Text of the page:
Otherwise, the only slightly major differences I noticed between Ultraman Taro and the rest of the Showa era series involve a greater reliance on stories involving children and more two or three-part episodes than usual. There’s always at least a few episodes involving children in these series but it feels like there’s a kid involved in like half of these episodes. It was probably a good idea for a show meant for children to feature them more often but as an adult, I also find these episodes to be a bit more annoying than ones not involving them. There’s also four two-part episodes and one three-parter in Ultraman Taro. The reliance on multiple-part episodes is especially noticeable early on as after the pilot episode, the next four episodes consist of a pair of two-parters. I actually like the idea of turning some of these stories into longer entries (25 minutes per episode is usually too short to do much of anything new) but I feel like the ones I watched weren’t the right choices for them as they kind of dragged (especially the turtle one).
As usual with Mill Creek’s Showa era Ultra series releases, Ultraman Taro: The Complete Series comes in two different versions. As usual I requested the SteelBook edition for review and if you’ve received any of the prior five releases, you pretty much know what to expect from the packaging as it is the same great presentation as the rest. As usual it offers very sturdy SteelBook packaging and a nice booklet about the series, episodes, characters, and monsters. I’m still in love with the design Mill Creek uses for these releases and they look so good next to each other. If you want to save a few bucks though, the standard packaging version is also pretty nice and this release continues the mural motif on the spines. As usual, no extras are included but it’s highly unlikely any interviews, deleted scenes, gags, or anything like that was kept in the first place and even if any of it was, it likely wouldn’t have been worth effort or added cost to include them.
As usual, I will start this paragraph about the video quality off with a disclaimer that I am pretty bad at recognizing not so obvious things when it comes to Blu-ray quality. Of course I can tell when things look really bad (though I am horrible at describing why and don’t really know the technical reasons) or great. It’s the titles in between (especially older titles like this that are naturally not going to look as good as newer releases) that I struggle with identifying good and bad titles on a video quality basis. While Ultraman Taro: The Complete Series is far from a pretty looking release (mostly due to age and the cheapness of the production), I do think it looked better than some of the previous releases in this series. There didn’t seem to be as many noticeable flaws with the picture quality and the effects (especially the transformation to Taro) looked better than what I remember in past series. The thing is, the video quality really doesn’t matter that much in the first place as Ultraman Taro never even got an American DVD release before this. This is the only way you can own this series on home video and I think the video quality is passable for such an old and low-budget series.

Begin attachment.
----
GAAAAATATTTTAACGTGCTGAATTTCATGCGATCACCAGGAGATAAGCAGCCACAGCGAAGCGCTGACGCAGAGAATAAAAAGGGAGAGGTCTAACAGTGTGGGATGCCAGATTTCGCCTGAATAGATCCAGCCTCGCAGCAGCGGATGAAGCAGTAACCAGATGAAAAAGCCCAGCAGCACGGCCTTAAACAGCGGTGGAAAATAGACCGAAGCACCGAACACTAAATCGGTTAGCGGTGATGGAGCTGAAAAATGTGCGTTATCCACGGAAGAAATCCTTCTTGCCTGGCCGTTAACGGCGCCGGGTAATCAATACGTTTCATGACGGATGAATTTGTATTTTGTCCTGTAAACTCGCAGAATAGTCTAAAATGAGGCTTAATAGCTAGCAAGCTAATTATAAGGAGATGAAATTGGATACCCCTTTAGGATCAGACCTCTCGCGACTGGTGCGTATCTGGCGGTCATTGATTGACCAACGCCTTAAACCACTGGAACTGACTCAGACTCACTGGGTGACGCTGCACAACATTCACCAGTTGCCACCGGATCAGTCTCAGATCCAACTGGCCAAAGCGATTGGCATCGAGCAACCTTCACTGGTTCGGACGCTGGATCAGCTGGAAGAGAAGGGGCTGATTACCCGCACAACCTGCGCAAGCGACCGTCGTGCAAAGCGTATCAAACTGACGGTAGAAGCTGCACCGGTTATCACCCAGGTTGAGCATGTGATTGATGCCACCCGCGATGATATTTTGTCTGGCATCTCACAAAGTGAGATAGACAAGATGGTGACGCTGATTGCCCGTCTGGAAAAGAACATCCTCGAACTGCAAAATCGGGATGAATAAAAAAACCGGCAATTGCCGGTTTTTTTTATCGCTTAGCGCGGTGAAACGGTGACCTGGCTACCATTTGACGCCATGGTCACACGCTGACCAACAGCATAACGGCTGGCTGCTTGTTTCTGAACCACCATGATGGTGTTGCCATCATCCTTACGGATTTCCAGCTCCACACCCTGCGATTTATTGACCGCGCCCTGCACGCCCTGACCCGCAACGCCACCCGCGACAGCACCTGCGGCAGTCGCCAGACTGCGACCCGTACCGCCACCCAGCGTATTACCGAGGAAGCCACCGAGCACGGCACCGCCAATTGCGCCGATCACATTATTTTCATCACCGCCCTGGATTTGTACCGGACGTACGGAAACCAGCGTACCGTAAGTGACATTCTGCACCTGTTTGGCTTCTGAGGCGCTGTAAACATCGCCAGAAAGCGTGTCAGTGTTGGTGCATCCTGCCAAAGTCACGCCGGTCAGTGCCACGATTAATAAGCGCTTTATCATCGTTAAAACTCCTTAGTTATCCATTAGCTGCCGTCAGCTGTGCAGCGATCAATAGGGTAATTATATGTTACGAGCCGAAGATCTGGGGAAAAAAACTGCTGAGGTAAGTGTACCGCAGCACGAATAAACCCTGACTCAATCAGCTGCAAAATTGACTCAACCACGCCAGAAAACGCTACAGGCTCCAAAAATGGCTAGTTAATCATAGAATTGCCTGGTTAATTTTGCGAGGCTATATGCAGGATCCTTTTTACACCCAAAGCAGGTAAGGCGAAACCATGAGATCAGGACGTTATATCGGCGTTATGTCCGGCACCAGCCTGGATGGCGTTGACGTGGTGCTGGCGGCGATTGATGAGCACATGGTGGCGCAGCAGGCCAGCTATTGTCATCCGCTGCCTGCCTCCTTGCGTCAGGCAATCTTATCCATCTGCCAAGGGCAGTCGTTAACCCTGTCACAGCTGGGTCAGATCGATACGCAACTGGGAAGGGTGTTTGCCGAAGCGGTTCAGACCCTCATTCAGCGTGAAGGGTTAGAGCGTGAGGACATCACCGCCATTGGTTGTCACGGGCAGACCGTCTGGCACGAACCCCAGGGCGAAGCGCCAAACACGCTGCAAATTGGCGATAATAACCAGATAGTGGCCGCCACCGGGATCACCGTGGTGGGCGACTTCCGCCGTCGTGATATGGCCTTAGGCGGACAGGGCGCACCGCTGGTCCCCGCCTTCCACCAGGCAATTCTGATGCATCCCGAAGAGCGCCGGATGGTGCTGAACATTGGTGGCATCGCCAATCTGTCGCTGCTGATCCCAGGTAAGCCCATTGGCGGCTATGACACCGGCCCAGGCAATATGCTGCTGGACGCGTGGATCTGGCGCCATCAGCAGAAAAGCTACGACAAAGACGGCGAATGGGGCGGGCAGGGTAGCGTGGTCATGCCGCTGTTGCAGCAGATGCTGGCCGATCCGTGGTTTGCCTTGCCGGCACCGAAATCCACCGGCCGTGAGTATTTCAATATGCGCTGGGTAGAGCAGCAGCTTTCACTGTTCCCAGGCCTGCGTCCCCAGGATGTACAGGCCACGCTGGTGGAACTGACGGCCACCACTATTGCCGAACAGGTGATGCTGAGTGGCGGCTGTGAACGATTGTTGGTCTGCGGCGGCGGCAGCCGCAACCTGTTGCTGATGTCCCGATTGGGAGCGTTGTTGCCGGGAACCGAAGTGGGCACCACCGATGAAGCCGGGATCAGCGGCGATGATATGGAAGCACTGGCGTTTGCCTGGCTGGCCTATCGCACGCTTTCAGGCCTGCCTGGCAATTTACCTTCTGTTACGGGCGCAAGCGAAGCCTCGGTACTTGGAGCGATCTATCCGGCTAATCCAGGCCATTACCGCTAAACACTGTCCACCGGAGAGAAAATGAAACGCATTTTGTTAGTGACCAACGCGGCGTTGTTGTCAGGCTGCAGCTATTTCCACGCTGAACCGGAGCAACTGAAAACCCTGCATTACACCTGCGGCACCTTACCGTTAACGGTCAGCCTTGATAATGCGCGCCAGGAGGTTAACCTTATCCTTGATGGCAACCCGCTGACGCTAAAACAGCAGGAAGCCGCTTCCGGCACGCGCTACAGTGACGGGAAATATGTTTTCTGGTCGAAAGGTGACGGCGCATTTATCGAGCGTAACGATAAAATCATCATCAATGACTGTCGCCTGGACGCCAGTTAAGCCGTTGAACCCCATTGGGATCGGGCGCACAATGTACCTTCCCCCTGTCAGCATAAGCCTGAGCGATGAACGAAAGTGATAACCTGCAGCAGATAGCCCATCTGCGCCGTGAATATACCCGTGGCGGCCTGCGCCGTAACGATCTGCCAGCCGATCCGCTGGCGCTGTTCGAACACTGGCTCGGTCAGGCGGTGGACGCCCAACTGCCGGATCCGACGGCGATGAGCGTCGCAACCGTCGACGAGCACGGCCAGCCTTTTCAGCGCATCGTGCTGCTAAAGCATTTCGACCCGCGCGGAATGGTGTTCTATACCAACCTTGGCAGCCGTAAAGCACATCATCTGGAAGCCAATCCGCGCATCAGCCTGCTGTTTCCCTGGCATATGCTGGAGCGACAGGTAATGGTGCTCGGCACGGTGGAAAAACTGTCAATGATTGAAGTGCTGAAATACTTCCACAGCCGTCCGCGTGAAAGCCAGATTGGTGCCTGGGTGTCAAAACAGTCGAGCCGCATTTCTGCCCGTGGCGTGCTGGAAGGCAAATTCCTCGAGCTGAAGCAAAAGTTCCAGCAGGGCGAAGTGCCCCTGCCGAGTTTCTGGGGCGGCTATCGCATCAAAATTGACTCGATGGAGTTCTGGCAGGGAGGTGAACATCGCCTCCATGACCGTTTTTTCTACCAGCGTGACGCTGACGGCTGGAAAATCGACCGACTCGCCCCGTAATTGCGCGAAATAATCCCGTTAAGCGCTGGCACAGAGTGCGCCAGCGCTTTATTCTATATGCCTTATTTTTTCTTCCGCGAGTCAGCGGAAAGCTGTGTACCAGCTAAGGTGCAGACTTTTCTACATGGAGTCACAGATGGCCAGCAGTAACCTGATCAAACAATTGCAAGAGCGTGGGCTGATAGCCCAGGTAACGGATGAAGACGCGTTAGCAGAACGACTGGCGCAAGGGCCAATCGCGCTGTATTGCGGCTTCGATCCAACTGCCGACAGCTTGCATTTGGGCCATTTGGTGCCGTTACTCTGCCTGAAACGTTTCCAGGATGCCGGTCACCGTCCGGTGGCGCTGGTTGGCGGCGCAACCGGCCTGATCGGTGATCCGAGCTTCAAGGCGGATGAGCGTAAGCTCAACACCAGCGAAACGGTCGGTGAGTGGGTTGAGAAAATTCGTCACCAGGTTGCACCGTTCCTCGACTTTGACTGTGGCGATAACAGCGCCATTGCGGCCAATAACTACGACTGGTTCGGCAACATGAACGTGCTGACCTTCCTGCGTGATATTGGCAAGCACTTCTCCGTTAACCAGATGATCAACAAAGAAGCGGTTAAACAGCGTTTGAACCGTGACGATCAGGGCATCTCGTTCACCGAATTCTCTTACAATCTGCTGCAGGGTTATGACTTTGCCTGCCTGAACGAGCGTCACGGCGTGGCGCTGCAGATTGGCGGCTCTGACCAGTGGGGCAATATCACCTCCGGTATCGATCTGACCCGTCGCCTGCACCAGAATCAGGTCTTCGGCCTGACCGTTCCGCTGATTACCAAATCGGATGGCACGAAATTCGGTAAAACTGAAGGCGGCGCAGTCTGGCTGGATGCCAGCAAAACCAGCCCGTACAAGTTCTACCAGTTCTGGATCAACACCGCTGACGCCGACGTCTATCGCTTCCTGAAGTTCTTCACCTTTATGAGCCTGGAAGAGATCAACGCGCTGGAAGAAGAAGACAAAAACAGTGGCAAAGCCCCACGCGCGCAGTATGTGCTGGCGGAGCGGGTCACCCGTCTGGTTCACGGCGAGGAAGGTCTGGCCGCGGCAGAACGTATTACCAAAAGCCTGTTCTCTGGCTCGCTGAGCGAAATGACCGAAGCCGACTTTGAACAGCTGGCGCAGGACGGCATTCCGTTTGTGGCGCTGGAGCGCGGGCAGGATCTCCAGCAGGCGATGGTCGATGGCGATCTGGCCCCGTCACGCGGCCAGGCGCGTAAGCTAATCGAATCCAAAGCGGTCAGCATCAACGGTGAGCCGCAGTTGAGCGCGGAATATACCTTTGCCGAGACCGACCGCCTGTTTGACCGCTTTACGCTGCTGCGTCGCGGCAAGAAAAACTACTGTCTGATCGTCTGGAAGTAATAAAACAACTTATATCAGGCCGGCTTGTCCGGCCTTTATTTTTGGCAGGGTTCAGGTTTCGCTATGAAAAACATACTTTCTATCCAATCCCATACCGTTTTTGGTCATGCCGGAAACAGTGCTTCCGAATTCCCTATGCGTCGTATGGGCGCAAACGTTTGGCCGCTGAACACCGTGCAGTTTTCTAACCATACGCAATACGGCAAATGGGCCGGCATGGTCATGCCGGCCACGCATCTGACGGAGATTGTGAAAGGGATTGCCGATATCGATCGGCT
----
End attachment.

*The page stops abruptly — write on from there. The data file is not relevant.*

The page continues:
In preparation for this post, I read a few reviews online and it seems like Ultraman Taro is regarded as a mid-tier entry (at best) in the Ultra franchise. This was pretty surprising to me as Taro is in a lot of the newer series Mill Creek has put out and I figured his original series must have been very popular if he is one of the Ultramen showing up most frequently in the new ones. Ultimately though, I pretty much agree with that assessment. Ultraman Taro is good but not great, I enjoyed the added weirdness but it’s still pretty much the same thing as every series that came before it. That’s not necessarily a bad thing as nearly all of these titles are fun to watch if you are a kid at heart like me. They are just so repetitive that no episode or series really stands out from the rest of the pack.
Ultraman Taro: The Complete Series was released on Blu-ray on January 12, 2021.
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We would like to thank Mill Creek Entertainment for the review copy of Ultraman Taro: The Complete Series used for this review. Other than receiving the review copy we at Geeky Hobbies received no other compensation. Receiving the review copy had no impact on the content of this review or the final score.